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Name: Tyler
Location: Mountain View, California, United States

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Saturday, August 30, 2008

mistaking your wife for a hat

In 1985, neurologist Oliver Sacks published the book The Man Who Mistook His Wife for a Hat - a collection of 24 essays exploring fascinating case studies in neuropsychology. The title essay describes a man suffering from a form of visual agnosia - a result of brain damage in which vision is intact, but comprehension of vision is impaired.

For some reason, the man in question is able to see and understand the general shape of things, but has immense trouble "seeing" people and certain other things. The most curious example is the case when, as the man was leaving an office, he searched for his hat, and apparently attempted to remove his "hat" from the top of his wife's head. Since he could understand that the top of her head was hat-shaped, he surmised that it must be the hat he was looking for.

In another case, he was easily able to recognize a wristwatch. Yet, when he was shown a glove, he had a great deal of trouble calling it a "glove", or recalling its function. Instead, he was able to very accurately describe its general shape - a flexible series of tube-like structures ending in half-spherical tops, all joined at one end with a hole. In general, he had a great deal of trouble recognizing people and familiar faces, including his own wife.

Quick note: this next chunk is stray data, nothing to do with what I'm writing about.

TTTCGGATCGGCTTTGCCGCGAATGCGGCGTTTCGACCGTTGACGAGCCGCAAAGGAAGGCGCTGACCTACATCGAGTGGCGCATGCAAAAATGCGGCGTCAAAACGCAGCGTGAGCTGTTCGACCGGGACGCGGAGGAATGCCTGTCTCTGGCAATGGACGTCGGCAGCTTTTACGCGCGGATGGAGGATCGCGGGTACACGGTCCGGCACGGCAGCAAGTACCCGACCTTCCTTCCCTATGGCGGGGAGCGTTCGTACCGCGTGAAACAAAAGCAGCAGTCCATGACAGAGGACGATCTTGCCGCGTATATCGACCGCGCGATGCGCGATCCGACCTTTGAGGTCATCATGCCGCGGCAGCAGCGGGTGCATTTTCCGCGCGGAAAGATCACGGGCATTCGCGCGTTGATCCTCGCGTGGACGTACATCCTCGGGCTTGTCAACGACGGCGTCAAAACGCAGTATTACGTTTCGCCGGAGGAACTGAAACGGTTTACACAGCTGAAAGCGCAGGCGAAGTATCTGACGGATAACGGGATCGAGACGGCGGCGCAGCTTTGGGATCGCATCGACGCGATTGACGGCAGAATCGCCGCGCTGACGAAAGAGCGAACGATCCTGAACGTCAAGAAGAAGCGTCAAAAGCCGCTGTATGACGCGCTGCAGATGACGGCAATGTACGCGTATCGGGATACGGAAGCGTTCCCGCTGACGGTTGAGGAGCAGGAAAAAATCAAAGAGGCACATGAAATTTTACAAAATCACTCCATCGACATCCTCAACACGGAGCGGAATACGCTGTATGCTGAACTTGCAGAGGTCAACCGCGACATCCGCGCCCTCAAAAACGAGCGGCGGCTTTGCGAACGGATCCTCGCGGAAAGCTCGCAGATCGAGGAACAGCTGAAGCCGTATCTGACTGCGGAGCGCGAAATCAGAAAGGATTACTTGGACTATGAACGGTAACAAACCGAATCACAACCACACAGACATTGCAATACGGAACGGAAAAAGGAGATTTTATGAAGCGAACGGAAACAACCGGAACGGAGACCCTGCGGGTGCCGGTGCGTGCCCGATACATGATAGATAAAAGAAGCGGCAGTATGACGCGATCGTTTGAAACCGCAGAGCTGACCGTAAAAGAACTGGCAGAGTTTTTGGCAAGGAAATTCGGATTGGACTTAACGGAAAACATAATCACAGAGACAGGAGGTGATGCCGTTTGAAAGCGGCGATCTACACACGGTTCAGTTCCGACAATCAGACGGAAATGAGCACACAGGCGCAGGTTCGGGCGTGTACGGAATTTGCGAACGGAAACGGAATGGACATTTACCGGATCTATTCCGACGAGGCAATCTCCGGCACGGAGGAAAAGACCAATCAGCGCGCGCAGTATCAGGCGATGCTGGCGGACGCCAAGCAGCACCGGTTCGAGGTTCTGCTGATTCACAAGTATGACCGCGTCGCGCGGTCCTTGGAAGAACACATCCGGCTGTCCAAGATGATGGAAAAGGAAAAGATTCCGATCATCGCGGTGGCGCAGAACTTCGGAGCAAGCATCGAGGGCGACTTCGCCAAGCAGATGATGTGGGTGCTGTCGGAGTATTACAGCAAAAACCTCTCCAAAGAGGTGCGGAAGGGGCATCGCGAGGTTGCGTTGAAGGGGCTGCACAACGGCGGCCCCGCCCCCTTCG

I would like to add a hypothesis to the essay: that this form of agnosia suggests a neurological dichotomy between recognition of organic vs inorganic objects. Basically, this story fits the idea that there's one part of the brain designed to recognize many natural objects - faces, hands (& gloves), dogs, cats, etc - and another part designed to recognize artificial or learned objects - wristwatches, tubes, cubes, etc. Such a dichotomy also makes sense evolutionarily, since brains that had built-in recognition of things that it could "evolutionarily know" were around, such as familiar human faces, would have a great survival advantage. The human race probably hasn't had wristwatches long enough to evolve a glob of neurons just for them, so we may store the visual recall center for watches in a more learning-oriented part of the brain.

By the way, if you have any interest whatsoever in curious neuropsychological phenomena (who doesn't??), I highly recommend Sack's book. It also includes a case of a "Jimmy G." who suffers from Korsakoff's syndrome (to simplify - severe amnesia) which I'm guessing was an inspiration for the (very cool) movie Memento; and another case about an elderly woman who's happy to be suffering the tertiary stages of a usually fatal disease, which I'm guessing was an inspiration for a certain subplot in an episode of House, MD :)

PS Tangent: why does it "sound wrong" to say "an usually fatal disease" when I know that's grammatically correct?